It is still open to both Barclays and Deutsche Bank to seek to appeal the Court of Appeal’s decision to the Supreme Court, so the legal position in relation to whether such pleadings will be allowed to proceed may yet take another turn.
Difficulties in bringing LIBOR claims
Our earlier briefing in May 2013 (click here) sets out the various difficulties that parties are likely to face in bringing claims against banks in connection with the accuracy of LIBOR. Disclaimers in the contractual documentations (particularly ‘no representation’ and non-reliance clauses) may be difficult to overcome in cases where fraud is not pleaded. However, even in a claim for fraudulent misrepresentation, the extent of the awareness or responsibility of senior management in respect of the LIBOR manipulation is likely to be a key factor in establishing the requisite knowledge and intention on behalf of the bank in making representations on routine commercial transactions referencing LIBOR. This is because the individual salesman or relationship manager who sold the interest rate hedging or other financial product referencing LIBOR is not likely to have known about any manipulation of LIBOR by the bank at the time. Parties pleading representations relating to LIBOR manipulation are therefore likely to seek to rely on any regulatory findings regarding senior management’s awareness of wrongdoing, if there is any.
It is worth noting that, in their appeal of the Commercial Court’s decision in Graiseley, Barclays decided not to pursue two of the objections to the granting of permission to amend that were raised at first instance. The first of these objections related to whether it can be said that it must have been obvious to the people alleged to have had the relevant knowledge that the representations were being made on transactions referencing LIBOR and were false. Flaux J said at first instance that this objection was “wholly without merit” because it was at least arguable that senior management at Barclays had the requisite degree and extent of knowledge, particularly in light of regulatory findings. This may well be one of the key issues at trial. The other objection related to whether the individuals who were alleged to have made the implied representations were authorised by Barclays. Flaux J held that it was sufficiently arguable that such authority did exist for the proposed pleading amendments to be allowed to proceed.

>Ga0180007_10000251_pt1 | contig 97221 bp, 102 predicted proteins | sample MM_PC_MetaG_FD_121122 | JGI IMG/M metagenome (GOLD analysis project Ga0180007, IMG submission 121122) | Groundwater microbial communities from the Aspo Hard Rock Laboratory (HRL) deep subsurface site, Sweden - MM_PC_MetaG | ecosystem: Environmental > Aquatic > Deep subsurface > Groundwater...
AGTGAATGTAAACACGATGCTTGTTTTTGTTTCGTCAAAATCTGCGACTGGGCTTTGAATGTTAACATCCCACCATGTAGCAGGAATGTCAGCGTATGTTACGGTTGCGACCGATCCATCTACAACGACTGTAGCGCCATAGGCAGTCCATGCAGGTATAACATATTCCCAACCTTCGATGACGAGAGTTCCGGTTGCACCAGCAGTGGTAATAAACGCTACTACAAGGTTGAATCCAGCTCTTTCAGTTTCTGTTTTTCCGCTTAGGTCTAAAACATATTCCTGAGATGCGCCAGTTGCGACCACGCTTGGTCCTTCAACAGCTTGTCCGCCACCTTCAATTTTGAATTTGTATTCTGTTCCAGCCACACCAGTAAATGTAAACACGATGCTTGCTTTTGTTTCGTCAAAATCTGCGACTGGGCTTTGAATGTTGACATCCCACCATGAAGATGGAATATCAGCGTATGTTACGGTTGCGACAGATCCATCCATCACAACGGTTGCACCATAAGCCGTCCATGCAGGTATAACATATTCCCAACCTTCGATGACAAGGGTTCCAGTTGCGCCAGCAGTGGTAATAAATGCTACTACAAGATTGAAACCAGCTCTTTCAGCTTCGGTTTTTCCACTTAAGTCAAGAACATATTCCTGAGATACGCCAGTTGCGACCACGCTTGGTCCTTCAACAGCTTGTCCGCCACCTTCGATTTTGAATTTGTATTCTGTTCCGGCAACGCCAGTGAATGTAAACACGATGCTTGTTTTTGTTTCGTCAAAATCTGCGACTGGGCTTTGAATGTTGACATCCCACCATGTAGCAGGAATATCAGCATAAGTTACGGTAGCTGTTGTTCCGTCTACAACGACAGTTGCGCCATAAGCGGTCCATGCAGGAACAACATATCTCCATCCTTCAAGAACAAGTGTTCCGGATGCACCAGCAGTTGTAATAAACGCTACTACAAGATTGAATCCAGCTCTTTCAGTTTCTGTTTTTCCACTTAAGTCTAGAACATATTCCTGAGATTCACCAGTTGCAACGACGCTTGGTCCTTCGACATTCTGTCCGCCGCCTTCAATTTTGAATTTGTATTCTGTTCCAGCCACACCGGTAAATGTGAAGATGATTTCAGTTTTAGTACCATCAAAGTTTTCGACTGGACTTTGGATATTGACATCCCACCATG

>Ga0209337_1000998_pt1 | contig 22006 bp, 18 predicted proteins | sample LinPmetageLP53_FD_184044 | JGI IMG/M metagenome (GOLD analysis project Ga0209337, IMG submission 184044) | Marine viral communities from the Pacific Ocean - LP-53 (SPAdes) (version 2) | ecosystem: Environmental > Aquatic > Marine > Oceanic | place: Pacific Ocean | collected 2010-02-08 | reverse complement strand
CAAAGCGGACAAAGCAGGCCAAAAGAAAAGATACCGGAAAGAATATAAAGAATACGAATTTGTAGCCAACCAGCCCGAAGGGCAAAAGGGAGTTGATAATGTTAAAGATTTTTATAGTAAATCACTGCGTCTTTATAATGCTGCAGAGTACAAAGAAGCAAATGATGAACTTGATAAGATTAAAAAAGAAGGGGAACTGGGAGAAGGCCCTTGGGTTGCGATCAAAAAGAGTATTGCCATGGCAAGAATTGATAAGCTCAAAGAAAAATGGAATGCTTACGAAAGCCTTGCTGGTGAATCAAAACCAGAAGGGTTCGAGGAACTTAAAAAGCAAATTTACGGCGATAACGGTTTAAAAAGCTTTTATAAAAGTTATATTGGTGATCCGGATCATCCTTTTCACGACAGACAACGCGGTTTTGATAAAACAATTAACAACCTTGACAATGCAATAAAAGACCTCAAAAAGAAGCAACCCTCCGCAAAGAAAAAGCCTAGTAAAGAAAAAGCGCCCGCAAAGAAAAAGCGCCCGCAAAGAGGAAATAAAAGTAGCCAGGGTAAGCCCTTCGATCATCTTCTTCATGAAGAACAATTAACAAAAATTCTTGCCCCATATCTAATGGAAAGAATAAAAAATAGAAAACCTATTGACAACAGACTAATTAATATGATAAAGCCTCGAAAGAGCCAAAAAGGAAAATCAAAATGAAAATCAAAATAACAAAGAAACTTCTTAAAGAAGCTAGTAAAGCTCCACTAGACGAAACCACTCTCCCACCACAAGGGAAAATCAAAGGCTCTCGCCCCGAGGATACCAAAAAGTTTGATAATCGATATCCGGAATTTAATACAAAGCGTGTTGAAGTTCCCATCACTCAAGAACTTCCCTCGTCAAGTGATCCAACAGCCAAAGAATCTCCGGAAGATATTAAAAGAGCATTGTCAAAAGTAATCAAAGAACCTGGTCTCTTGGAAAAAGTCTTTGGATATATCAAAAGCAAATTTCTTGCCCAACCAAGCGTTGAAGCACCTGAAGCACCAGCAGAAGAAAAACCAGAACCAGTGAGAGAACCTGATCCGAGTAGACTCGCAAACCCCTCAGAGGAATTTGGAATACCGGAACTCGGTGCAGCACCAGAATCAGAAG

Where claimants bring contractual claims alleging that terms relating to manipulation of LIBOR were implied into a contract, these are also likely to face difficulties in establishing causation and loss (as set out in more detail at paragraph 4 of our earlier briefing, here).
1Graiseley Properties Ltd & Ors v Barclays Bank plc  EWHC 3093 (Comm)
2Deutsche Bank AG & Ors v Unitech Global Ltd  EWHC 471 (Comm)